Thank you for your question.
I would strongly suggest genetic counselling and getting yourself checked for hereditary breast cancer based on your family history. But before that I usually advise that my patients have medical and hospitalisation insurance sorted for yourself and your family members.
Even with such a strong family history, it is not given that you may be carrying genes that increase your risk of breast cancer.
Prophylactic mastectomy ( mastectomy before diagnosis of breast cancer) is an option for those who are carrying genes that put them at very high risk of having breast cancer e.g. BRCA gene mutation. Close surveillance is the other option.
The clear cut advantage for a prophylactic mastectomy is reduction in worry about breast cancer and NOT breast cancer survival. So this is something that needs a lot more discussion with your doctor. I generally go through the options of either with my patients. It is a long consultation and usually more than one before a decision for a prophylactic mastectomy is made. Then, very often, there are more consultations about reconstruction as the same studies that report on the efficacy of prophylactic mastectomies also report about the negative impact on cosmetic result and sexuality if no reconstruction was performed.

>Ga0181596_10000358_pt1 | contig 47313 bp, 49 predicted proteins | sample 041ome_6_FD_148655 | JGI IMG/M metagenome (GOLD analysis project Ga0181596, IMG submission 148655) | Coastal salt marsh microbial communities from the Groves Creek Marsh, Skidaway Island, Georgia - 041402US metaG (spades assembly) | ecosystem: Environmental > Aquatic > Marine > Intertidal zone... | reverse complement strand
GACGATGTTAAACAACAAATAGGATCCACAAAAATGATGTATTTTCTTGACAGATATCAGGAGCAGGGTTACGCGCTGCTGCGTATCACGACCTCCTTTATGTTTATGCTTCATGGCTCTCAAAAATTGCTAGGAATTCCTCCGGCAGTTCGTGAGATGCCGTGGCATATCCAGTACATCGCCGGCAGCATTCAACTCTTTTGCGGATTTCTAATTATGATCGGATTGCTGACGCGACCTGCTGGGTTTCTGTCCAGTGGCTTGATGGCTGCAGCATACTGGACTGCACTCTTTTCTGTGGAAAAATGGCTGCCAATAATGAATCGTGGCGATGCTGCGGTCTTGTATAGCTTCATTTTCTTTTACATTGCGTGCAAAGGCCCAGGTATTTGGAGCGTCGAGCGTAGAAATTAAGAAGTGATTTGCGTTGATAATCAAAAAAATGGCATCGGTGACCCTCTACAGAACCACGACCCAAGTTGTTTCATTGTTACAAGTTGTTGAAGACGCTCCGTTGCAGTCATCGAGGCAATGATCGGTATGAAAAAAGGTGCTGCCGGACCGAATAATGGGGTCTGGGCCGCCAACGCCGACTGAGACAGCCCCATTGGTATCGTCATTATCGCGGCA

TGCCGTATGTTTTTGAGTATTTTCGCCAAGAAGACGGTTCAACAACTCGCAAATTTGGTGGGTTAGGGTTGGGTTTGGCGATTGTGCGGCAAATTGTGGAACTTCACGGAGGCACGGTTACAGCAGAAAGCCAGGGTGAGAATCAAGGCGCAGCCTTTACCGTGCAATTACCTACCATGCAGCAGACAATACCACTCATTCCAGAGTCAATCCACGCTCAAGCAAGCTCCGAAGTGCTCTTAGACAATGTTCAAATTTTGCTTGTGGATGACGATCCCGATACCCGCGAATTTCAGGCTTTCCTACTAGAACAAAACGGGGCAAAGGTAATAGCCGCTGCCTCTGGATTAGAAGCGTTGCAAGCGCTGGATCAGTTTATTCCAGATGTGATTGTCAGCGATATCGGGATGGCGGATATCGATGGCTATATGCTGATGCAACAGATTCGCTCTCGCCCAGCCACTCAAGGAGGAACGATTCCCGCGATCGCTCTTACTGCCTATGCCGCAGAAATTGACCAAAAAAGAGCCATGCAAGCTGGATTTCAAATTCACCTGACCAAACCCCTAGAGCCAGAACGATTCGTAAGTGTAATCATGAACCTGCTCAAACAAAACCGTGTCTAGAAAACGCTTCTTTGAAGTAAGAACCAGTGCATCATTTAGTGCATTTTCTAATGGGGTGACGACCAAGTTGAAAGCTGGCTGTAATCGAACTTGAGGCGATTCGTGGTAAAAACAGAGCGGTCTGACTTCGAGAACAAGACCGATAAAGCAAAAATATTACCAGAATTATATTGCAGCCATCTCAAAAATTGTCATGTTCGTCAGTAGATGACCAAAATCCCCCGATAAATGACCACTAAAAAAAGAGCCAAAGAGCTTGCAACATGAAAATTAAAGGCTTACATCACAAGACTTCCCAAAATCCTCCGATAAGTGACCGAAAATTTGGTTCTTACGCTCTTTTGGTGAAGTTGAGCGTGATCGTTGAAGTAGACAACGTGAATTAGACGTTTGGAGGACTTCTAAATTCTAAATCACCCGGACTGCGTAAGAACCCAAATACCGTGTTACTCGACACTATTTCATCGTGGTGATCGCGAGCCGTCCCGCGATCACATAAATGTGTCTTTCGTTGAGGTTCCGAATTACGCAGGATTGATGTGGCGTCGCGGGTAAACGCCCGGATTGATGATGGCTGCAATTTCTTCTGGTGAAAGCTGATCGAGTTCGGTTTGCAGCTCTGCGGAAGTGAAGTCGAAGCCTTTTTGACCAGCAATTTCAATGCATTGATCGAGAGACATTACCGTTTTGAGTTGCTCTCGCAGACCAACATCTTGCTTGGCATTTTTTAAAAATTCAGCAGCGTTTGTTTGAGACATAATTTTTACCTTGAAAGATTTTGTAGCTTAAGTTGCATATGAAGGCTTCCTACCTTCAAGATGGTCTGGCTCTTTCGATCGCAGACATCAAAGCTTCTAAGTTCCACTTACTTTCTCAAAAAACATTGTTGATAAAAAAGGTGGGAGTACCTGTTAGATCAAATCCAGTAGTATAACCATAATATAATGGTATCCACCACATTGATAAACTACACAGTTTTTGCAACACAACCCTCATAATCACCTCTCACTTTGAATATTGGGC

All in all, careful consideration and some tests need to be done before a mastectomy should be considered.
Thank you for the question and best wishes.
I have a number of treatment protocols for non invasive breast firming and lifting, but unfortunately, for major weight loss, it is usually quite difficult to get significant or what I would consider pleasing results with non invasive treatments.
Surgery to address this is a breast lift or mastopexy.
I find this link a very good source of information:
Hi Drs, I am 27 years old this year and my mother has passed away from breast cancer when I was young. What are the chances of me getting breast cancer? What can be done as a preventive measure, and how much can I trust the results? Thanks!
I'm 30. I experience breast soreness for almost the entire month. In the past, my breasts were only sore before my period. Is this any cause for worry?
I'm a 21 year old female. I'm having issues with my left nipple for 1.5 years. It has been swollen and very itchy for quite awhile. Sometimes it gives a very slight throbbing sensation, although it is not painful. The itchiness worsens when I stay in sweaty clothes for a long time. What are possible causes, and what should I do next? Thank you.
I had a mastectomy last year. I am planning a delayed reconstruction. How long must I wait for breast reconstruction after a mastectomy? I understand that breast tissue expansion must be completed first - is this factored into the wait? How long does it take to complete breast tissue expansion before I can proceed with the implant surgery?
I'm a 26 year old female. I exercise regularly and eat relatively healthy. Recently I discovered a small lump under my right armpit. It's slightly bigger than a cherry seed, and gets a bit tender when pressed. My family has no history of breast cancer, although my mother has a similar (but larger) lump under her left armpit. Should I be worried, and what can I do?